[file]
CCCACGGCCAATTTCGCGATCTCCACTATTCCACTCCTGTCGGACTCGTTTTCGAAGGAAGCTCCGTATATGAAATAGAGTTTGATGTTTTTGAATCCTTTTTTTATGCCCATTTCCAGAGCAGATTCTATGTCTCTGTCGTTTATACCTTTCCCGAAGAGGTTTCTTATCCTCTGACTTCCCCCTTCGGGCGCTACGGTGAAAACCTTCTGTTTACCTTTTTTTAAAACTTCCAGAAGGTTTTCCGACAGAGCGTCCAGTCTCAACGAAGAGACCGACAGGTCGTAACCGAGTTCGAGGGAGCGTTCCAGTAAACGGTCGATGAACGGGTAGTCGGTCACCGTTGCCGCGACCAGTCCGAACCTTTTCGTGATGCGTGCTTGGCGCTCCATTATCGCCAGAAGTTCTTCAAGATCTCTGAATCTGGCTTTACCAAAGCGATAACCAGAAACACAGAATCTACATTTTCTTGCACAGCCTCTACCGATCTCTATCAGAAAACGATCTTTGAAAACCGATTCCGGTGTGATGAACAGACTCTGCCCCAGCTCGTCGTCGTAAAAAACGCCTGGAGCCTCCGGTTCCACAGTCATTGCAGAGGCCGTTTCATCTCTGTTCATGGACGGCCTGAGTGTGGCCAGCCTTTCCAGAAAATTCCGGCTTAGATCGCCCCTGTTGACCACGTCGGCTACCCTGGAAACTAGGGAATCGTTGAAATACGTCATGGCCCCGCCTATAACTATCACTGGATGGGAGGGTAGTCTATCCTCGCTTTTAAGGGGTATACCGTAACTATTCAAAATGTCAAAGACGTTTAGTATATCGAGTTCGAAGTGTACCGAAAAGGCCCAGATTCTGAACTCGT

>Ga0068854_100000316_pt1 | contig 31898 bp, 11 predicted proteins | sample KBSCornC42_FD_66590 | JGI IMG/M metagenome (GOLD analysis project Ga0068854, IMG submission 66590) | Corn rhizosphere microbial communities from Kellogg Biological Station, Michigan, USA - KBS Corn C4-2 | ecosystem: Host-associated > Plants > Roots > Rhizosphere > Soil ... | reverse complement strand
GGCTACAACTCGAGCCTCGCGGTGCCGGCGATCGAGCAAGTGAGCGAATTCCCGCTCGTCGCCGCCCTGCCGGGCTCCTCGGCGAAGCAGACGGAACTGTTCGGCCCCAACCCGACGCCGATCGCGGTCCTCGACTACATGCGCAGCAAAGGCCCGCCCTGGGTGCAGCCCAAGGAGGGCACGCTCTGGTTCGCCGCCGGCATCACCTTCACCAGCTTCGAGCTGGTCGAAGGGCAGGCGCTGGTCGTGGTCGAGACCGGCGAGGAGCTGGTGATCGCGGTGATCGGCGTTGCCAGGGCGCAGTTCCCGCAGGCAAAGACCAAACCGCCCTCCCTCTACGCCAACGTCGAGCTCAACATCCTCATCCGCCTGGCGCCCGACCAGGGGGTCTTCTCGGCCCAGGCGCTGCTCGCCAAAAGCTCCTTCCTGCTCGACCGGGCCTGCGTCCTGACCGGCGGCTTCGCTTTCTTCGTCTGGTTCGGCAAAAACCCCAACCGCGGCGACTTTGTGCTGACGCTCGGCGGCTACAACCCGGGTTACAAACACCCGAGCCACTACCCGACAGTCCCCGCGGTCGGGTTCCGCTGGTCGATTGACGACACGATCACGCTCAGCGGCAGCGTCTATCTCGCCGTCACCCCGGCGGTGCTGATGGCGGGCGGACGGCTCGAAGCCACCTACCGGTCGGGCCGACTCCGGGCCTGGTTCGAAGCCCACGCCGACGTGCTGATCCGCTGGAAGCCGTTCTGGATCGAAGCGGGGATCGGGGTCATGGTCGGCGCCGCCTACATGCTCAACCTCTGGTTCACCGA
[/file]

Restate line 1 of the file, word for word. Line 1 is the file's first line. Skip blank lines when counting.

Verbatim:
CCCACGGCCAATTTCGCGATCTCCACTATTCCACTCCTGTCGGACTCGTTTTCGAAGGAAGCTCCGTATATGAAATAGAGTTTGATGTTTTTGAATCCTTTTTTTATGCCCATTTCCAGAGCAGATTCTATGTCTCTGTCGTTTATACCTTTCCCGAAGAGGTTTCTTATCCTCTGACTTCCCCCTTCGGGCGCTACGGTGAAAACCTTCTGTTTACCTTTTTTTAAAACTTCCAGAAGGTTTTCCGACAGAGCGTCCAGTCTCAACGAAGAGACCGACAGGTCGTAACCGAGTTCGAGGGAGCGTTCCAGTAAACGGTCGATGAACGGGTAGTCGGTCACCGTTGCCGCGACCAGTCCGAACCTTTTCGTGATGCGTGCTTGGCGCTCCATTATCGCCAGAAGTTCTTCAAGATCTCTGAATCTGGCTTTACCAAAGCGATAACCAGAAACACAGAATCTACATTTTCTTGCACAGCCTCTACCGATCTCTATCAGAAAACGATCTTTGAAAACCGATTCCGGTGTGATGAACAGACTCTGCCCCAGCTCGTCGTCGTAAAAAACGCCTGGAGCCTCCGGTTCCACAGTCATTGCAGAGGCCGTTTCATCTCTGTTCATGGACGGCCTGAGTGTGGCCAGCCTTTCCAGAAAATTCCGGCTTAGATCGCCCCTGTTGACCACGTCGGCTACCCTGGAAACTAGGGAATCGTTGAAATACGTCATGGCCCCGCCTATAACTATCACTGGATGGGAGGGTAGTCTATCCTCGCTTTTAAGGGGTATACCGTAACTATTCAAAATGTCAAAGACGTTTAGTATATCGAGTTCGAAGTGTACCGAAAAGGCCCAGATTCTGAACTCGT